Azrou - In this holy month of Ramadan, the demand for fish and seafood significantly increases. It is an opportunity for fish sellers to invade markets with big quantities and very poor quality.
Azrou – In this holy month of Ramadan, the demand for fish and seafood significantly increases. It is an opportunity for fish sellers to invade markets with big quantities and very poor quality.
“Do Moroccans know that they are consuming radioactive Chinese fish?” asked Al Massae, Moroccan daily newspaper.
The daily devotes in its July 22 edition an entire page to imported fish from several Asian countries, especially during the month of Ramadan, to help explain the lack of supply on the national market.
Al Massae recalled that during last May, the services of the National Office of Food Safety (ONSSA) prohibited the arrival of a cargo of fish (Panga) in Casablanca. The shipment came from Vietnam, but the importer preferred the Administrative Court over ONSSA’s decision.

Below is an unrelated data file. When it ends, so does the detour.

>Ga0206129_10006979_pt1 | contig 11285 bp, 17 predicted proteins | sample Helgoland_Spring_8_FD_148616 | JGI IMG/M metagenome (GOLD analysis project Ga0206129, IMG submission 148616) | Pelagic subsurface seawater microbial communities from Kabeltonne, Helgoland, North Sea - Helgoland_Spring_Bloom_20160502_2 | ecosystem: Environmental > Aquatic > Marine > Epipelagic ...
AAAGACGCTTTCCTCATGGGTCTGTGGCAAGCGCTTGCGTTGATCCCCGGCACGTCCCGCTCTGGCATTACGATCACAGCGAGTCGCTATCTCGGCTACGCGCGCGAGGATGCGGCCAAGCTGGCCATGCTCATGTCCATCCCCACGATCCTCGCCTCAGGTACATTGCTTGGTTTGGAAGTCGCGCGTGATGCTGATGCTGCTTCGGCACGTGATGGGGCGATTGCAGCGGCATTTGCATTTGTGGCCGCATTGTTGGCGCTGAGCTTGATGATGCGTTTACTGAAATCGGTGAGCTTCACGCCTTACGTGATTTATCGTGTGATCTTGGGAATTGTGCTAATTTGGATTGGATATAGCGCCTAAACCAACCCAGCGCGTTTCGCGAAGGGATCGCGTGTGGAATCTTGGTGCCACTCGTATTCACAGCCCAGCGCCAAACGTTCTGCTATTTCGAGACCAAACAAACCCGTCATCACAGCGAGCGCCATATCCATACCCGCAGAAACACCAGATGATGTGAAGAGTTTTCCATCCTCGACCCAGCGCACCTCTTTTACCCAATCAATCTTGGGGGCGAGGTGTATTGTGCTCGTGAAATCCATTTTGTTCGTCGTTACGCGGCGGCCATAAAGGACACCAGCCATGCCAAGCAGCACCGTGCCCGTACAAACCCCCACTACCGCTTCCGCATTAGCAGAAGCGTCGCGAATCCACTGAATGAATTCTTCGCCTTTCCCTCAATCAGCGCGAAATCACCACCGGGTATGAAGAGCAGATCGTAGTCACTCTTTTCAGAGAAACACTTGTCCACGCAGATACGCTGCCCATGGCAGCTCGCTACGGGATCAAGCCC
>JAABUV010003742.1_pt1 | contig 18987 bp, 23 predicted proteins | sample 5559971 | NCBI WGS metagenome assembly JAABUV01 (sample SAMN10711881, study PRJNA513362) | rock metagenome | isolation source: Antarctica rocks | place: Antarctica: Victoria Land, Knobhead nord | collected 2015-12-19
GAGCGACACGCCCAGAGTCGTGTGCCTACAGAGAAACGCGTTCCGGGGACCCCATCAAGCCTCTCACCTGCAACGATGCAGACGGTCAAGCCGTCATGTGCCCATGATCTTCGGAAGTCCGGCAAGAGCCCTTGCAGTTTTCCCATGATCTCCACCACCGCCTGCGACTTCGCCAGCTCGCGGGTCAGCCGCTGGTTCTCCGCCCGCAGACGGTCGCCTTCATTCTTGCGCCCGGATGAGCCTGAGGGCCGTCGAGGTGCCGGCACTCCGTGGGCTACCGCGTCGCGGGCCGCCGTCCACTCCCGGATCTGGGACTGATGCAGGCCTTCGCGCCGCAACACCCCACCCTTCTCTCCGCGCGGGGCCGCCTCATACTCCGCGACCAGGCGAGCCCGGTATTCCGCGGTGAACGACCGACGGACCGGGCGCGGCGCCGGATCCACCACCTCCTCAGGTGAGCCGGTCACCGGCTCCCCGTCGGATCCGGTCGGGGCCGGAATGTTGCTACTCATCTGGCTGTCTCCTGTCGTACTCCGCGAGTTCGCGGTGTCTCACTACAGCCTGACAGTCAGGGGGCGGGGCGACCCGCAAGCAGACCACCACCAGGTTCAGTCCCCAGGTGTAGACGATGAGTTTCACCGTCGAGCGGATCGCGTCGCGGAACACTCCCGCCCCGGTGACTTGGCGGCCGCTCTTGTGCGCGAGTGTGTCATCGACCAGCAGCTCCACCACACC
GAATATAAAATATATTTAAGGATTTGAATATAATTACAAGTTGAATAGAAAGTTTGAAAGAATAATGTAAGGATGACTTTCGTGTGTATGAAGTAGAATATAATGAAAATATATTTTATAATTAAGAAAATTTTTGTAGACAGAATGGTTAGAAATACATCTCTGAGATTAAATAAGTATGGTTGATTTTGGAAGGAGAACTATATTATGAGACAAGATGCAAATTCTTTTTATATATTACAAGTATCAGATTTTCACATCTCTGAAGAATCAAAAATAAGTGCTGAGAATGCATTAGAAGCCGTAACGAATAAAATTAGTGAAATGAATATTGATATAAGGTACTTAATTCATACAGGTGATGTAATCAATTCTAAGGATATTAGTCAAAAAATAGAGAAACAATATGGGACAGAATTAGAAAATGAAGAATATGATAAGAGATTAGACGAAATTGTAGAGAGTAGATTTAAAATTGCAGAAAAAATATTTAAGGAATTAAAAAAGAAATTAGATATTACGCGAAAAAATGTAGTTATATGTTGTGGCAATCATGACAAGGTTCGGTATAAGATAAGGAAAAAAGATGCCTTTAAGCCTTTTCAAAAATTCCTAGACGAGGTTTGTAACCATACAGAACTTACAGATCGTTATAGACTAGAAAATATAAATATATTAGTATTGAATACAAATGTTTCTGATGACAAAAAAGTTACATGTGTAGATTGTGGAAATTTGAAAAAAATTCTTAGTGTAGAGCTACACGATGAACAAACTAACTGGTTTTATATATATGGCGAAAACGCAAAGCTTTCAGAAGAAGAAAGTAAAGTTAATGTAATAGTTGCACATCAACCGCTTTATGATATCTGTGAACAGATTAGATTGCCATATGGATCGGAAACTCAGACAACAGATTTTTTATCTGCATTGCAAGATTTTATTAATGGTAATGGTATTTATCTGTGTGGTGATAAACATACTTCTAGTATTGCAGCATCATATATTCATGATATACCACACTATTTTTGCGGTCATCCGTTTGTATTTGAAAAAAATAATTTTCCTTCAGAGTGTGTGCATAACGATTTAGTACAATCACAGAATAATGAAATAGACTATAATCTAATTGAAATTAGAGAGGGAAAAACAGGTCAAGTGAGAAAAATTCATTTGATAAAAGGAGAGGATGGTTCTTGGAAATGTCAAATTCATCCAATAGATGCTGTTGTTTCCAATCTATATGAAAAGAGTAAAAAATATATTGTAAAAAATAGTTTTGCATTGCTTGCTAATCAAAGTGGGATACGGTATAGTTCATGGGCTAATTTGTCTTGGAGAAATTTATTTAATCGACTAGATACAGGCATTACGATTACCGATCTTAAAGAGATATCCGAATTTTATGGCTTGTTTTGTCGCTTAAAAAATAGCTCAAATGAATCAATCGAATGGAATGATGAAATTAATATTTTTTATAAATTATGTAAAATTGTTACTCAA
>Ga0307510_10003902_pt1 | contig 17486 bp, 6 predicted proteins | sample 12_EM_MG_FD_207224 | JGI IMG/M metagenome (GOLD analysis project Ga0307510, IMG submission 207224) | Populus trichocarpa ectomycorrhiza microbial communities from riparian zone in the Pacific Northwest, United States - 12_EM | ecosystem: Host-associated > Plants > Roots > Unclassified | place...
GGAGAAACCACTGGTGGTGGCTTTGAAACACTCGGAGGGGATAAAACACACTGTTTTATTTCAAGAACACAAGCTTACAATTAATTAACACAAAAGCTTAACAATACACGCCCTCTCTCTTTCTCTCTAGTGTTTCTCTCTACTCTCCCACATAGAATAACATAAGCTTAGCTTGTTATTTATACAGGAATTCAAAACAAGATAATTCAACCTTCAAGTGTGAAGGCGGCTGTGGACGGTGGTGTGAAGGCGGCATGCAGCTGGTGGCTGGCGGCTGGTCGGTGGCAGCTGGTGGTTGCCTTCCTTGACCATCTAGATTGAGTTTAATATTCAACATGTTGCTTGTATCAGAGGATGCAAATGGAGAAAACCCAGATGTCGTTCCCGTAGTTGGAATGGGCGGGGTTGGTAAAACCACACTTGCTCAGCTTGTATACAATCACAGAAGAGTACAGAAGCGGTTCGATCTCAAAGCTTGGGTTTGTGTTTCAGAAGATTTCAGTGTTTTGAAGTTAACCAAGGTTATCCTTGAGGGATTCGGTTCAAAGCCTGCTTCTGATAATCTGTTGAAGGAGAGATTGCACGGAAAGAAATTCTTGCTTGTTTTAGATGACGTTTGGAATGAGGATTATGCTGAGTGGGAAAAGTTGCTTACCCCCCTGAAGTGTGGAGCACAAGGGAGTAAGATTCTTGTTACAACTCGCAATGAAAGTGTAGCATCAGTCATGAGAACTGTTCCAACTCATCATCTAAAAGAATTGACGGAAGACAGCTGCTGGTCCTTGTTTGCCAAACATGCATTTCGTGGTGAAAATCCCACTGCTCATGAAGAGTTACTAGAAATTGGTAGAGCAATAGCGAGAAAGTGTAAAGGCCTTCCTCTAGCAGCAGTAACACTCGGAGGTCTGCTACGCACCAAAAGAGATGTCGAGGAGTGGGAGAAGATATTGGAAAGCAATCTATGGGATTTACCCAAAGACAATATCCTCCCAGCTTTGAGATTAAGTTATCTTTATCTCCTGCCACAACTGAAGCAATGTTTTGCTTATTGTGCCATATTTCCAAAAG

Al Massae believes that fish and seafood imports generate colossal turnover. For example, Morocco annually exports MAD 12 billion of seafood, mainly to European countries. In contrast, it imports food products, including fish, for MAD 40 billion (numbers of 2012). However, Morocco loses in the exchange as it exports marine products with high added value, and imports foreign currencies, and poor quality products from countries of Asia and Latin America.
Al Massae notes in its investigation that the majority of the national fisheries’ products are mainly intended for export. This is especially true for certain species of shellfish, crustaceans and seafood.
The daily also raises the issue of the effectiveness of controls on Morocco’s borders, noting that it has become almost impossible elsewhere to import seafood without going through strict control operations. This is also valid for all kinds of food in order to land on our plates.
Awareness is greatly needed among citizens regarding these more affordable products.
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